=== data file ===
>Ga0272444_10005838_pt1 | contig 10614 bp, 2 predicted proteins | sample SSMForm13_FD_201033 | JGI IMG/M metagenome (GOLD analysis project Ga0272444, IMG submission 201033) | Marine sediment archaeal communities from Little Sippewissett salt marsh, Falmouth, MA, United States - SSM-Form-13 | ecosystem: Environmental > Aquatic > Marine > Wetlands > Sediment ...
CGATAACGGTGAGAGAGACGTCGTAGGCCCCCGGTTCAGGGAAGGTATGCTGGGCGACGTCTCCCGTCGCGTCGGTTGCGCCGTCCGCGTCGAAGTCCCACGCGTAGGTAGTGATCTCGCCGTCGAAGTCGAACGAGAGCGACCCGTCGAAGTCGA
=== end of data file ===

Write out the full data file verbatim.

>Ga0272444_10005838_pt1 | contig 10614 bp, 2 predicted proteins | sample SSMForm13_FD_201033 | JGI IMG/M metagenome (GOLD analysis project Ga0272444, IMG submission 201033) | Marine sediment archaeal communities from Little Sippewissett salt marsh, Falmouth, MA, United States - SSM-Form-13 | ecosystem: Environmental > Aquatic > Marine > Wetlands > Sediment ...
CGATAACGGTGAGAGAGACGTCGTAGGCCCCCGGTTCAGGGAAGGTATGCTGGGCGACGTCTCCCGTCGCGTCGGTTGCGCCGTCCGCGTCGAAGTCCCACGCGTAGGTAGTGATCTCGCCGTCGAAGTCGAACGAGAGCGACCCGTCGAAGTCGA